6101 Chapel Hill Blvd Ste 101, Plano, TX 75093

Cancer Reconstruction FAQs

  1. Will insurance cover my cancer operation?
    Dr. Lam does not accept insurance.
  2. What types of cancer reconstruction does Dr. Lam undertake?
    Dr. Lam’s specialty is reconstruction of facial defects that have arisen from skin cancer. He reconstructs foreheads, cheeks, eyelids, nose, lip, scalp, ears, and chin defects from small to very large losses of skin and deeper tissues. One of the most complicated reconstructions he undertakes is full thickness and extensive loss of the nose from cancer. Oftentimes, this kind of loss requires multiple stage procedures to achieve the optimal reconstructive result.Dr. Lam no longer reconstructs defects from head and neck cancer that arises from deeper structures like the inside of the nose, the mouth, or the throat. These types of reconstruction are better performed by a specialist who performs this kind of reconstruction regularly.
  3. Does Dr. Lam remove the cancer in addition to the reconstruction?
    Yes, he does. If the cancer is in a non-sensitive area like the cheek or chin, he oftentimes will remove the cancer followed by closure of the defect. However, extensive cancers especially those that require complicated reconstruction or are near areas that do not permit removal of a lot of surrounding tissue that would otherwise cause tissue distortion, Dr. Lam prefers to work with a MOH’s surgeon who will remove the cancer followed by Dr. Lam’s repair usually on the same day.The MOH’s surgeon is a specially trained dermatologist who removes the cancer step by step until all of the cancer appears to be removed. The specialized technique that a MOH’s surgeon uses permits the most tissue-sparing ability, i.e., removal of the least amount of tissue while still removing all the cancer and also has been shown to decrease the incidence of cancer recurrence. For these reasons, Dr. Lam will most likely offer you with most kinds of cancer the services of a MOH’s surgeon.
  4. What should I expect with my reconstruction?
    Reconstruction is as varied as the type and presentation of cancer that you may have. Some general principles will be outlined herein to give you an idea of how Dr. Lam approaches each part of the face.Before outlining each part of the face, it is important to understand the fundamental principles of good reconstructive surgery. First and foremost, the tissue that is used to replace the part of the face that is missing must match in color and texture otherwise the result will be very noticeable and poor. As each facial area is explored, the best type of tissue for reconstruction will be briefly presented and explored. Second, all incisions must be undertaken as much as possible along what are known as facial subunits, i.e., where natural lines and indentations are found to avoid a line or contour change being visible after reconstruction. Also, the way that collagen bundles are naturally arranged on the face, the surgeon should be mindful of what are known as relaxed skin tension lines (RSTLs) discussed and shown in the illustration in the Mole Removal FAQs. Third, the reconstruction must not create or worsen a contour deformity, i.e., appear as a bump or depression after reconstruction. Finally, the areas of the face that have functional importance, e.g., the eyelid, nose, and lip, must retain their functionality to the best of the surgeon’s ability.Nose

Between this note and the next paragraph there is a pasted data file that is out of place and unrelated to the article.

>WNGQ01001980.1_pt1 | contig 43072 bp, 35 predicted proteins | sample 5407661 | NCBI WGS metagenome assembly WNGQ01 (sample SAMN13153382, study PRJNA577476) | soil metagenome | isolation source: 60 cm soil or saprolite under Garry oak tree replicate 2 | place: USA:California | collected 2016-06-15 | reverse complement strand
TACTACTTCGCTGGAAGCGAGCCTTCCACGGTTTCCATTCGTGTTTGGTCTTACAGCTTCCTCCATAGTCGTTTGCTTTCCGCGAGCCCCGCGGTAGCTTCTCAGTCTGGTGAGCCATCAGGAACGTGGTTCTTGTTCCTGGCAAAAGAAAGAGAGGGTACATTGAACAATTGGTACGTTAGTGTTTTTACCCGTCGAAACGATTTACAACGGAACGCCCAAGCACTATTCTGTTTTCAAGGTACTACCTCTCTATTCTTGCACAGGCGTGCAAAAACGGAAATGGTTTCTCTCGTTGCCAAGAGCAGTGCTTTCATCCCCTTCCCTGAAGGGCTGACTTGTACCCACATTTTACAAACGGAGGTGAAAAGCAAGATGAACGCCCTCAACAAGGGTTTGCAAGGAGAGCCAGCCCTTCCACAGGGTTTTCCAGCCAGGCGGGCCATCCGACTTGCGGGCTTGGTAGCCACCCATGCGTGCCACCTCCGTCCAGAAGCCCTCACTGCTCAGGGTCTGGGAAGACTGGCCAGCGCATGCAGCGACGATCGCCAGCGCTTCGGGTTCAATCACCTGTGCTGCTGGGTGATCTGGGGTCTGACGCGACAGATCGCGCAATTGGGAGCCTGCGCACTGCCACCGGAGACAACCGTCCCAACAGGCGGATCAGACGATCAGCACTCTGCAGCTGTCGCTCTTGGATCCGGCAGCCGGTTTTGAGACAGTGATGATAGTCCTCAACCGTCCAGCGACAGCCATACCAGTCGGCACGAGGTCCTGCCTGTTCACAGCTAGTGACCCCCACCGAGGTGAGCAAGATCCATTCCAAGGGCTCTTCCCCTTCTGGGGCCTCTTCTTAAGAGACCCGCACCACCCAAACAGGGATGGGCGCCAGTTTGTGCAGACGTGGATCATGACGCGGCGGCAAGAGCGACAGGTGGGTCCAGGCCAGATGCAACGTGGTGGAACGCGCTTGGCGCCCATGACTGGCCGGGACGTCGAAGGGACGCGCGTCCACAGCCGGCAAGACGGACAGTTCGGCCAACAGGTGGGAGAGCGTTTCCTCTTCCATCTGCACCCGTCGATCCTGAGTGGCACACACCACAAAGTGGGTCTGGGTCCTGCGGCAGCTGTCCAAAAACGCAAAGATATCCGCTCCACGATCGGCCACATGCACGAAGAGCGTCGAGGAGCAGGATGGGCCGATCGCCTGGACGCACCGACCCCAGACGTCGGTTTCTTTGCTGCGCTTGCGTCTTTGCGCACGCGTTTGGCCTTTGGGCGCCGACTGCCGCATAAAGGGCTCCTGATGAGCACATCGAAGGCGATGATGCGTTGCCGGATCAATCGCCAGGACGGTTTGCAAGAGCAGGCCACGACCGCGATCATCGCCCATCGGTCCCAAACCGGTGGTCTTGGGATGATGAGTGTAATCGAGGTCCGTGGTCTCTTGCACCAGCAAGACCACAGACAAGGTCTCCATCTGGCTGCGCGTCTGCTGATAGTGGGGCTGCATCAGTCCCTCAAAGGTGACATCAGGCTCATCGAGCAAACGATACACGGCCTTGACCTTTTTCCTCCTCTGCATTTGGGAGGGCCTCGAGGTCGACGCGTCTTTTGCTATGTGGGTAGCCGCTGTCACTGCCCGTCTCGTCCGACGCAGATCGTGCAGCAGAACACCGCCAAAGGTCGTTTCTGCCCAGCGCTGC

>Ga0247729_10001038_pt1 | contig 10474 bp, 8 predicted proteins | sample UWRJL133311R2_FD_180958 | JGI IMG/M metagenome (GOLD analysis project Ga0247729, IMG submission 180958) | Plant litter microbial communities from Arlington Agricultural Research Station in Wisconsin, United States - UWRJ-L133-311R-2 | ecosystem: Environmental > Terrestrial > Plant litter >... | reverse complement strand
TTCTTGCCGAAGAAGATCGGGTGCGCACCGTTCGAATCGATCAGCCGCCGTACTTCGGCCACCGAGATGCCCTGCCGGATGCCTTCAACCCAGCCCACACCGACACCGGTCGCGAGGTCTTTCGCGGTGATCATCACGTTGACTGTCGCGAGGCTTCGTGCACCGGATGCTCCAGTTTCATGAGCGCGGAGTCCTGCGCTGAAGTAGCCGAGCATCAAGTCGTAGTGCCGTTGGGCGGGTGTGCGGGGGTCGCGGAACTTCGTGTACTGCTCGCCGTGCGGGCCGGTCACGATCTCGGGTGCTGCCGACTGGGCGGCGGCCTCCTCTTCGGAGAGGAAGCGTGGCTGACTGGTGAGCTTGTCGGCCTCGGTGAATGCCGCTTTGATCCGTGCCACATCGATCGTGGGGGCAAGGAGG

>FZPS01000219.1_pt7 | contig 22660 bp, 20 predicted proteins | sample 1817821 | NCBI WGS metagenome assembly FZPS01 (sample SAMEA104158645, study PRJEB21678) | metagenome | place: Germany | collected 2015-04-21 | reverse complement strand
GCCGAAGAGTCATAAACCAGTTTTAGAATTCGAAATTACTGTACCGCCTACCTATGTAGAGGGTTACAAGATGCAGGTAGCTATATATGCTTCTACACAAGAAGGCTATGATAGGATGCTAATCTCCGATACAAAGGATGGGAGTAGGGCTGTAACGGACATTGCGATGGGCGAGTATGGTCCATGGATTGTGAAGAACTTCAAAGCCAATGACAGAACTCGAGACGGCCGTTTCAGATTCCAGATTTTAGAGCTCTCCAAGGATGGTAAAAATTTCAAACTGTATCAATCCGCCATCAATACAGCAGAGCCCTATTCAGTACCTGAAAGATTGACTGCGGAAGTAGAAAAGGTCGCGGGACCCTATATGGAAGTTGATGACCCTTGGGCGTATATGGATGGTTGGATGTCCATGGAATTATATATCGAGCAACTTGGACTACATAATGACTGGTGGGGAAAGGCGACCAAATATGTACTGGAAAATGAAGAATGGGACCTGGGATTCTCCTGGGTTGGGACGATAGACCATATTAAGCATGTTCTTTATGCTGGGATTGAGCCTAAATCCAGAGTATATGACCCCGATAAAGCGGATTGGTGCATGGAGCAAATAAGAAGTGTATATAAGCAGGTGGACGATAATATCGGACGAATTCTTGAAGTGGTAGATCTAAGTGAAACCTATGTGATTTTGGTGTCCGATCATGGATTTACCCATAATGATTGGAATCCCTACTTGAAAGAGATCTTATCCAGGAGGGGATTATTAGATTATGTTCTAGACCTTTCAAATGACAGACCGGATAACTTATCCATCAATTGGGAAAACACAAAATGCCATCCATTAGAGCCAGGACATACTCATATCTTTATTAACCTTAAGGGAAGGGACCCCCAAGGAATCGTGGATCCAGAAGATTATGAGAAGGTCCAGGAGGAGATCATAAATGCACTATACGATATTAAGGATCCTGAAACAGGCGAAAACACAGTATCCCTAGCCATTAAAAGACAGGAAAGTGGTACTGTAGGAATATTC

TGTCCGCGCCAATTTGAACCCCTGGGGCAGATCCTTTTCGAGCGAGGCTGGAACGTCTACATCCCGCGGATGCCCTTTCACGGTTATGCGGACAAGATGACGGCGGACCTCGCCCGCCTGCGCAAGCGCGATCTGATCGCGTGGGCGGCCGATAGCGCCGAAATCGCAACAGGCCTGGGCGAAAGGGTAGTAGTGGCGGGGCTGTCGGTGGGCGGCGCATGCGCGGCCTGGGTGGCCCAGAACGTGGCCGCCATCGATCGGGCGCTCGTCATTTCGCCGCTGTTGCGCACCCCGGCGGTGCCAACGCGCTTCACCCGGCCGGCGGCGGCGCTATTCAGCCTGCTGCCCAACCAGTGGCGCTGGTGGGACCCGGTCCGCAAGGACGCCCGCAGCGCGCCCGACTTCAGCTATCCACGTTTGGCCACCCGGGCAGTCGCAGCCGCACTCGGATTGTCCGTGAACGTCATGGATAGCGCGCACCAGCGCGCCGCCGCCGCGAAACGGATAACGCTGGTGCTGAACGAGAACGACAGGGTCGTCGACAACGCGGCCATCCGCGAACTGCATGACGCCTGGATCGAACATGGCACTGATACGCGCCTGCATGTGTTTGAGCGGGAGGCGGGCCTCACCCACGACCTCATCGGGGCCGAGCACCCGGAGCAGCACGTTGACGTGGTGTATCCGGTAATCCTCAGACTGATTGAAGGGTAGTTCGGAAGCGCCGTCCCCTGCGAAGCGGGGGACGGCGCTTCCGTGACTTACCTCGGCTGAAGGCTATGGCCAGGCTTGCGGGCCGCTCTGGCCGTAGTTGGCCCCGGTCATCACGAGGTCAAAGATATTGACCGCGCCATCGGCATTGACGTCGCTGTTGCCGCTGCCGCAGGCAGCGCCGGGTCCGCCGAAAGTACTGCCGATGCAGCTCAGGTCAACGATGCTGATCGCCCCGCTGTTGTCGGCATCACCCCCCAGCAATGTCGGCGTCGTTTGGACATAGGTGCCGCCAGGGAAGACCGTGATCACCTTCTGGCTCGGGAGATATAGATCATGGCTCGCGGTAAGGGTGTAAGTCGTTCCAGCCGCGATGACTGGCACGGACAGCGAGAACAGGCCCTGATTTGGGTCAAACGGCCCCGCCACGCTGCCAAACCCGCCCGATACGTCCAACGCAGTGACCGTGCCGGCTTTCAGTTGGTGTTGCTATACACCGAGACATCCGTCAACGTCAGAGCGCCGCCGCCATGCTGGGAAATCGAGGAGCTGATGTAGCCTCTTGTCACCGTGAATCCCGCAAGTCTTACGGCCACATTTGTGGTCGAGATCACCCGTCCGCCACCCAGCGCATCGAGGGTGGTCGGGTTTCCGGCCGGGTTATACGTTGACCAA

The nose is perhaps one of the most complicated areas to reconstruct for three reasons. First, the shape of the nose is a very intricate, three-dimensional structure. Second, the nose is comprised of three layers: the skin, the framework consisting of cartilage and bone, and the mucosa inside. Third, the nose is a respiratory organ that is in charge of air passage and humidification and warming of the airway. Dr. Lam must reconstruct any and all layers of the nose that are involved, while maintaining the functional aspect of the nose. At times to achieve the best functional and aesthetic result, you will need to have several procedures performed. If you have a minor skin defect of the nose, the best type of reconstruction is to rotate tissue from the upper part of the nose to fill the lower part of the nose or to rotate cheek tissue onto the nose for a loss along the side of the nose. Skin grafts on the nose almost always look bad and appear like a piece of gum stuck on the nose, which is unacceptable. Dr. Lam almost never performs a skin graft on the nose for that reason. If the nose involves extensive skin loss, then the best color and texture match is found in the forehead. Dr. Lam will rotate your forehead tissue to fill the defect but this forehead tissue remains attached to the forehead for 3 weeks (4 to 6 weeks if you are a smoker) until the new blood supply is attained and the attachment can be severed. Even after the attachment is severed, you may require an additional touch-up revision to make the nose as perfect and as seamless as possible. To reconstruct the framework of the nose, he uses both nose and ear cartilage to recreate the structure to the nose. Finally, if you have lost tissue from the inside of the nose (the pink lining inside the nose), he will borrow tissue from another part of the inside of the nose like the turbinate or septum to reline the missing inside part of the nose. It is critical to reconstruct all three layers of the nose when they are missing.Cheeks